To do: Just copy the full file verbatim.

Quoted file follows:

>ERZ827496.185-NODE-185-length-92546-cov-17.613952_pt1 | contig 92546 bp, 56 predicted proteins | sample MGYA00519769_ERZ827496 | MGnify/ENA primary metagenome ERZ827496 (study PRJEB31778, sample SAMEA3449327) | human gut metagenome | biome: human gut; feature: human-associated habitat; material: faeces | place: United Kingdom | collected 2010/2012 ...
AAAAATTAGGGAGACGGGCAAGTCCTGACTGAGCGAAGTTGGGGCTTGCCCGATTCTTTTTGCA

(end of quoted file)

>ERZ827496.185-NODE-185-length-92546-cov-17.613952_pt1 | contig 92546 bp, 56 predicted proteins | sample MGYA00519769_ERZ827496 | MGnify/ENA primary metagenome ERZ827496 (study PRJEB31778, sample SAMEA3449327) | human gut metagenome | biome: human gut; feature: human-associated habitat; material: faeces | place: United Kingdom | collected 2010/2012 ...
AAAAATTAGGGAGACGGGCAAGTCCTGACTGAGCGAAGTTGGGGCTTGCCCGATTCTTTTTGCA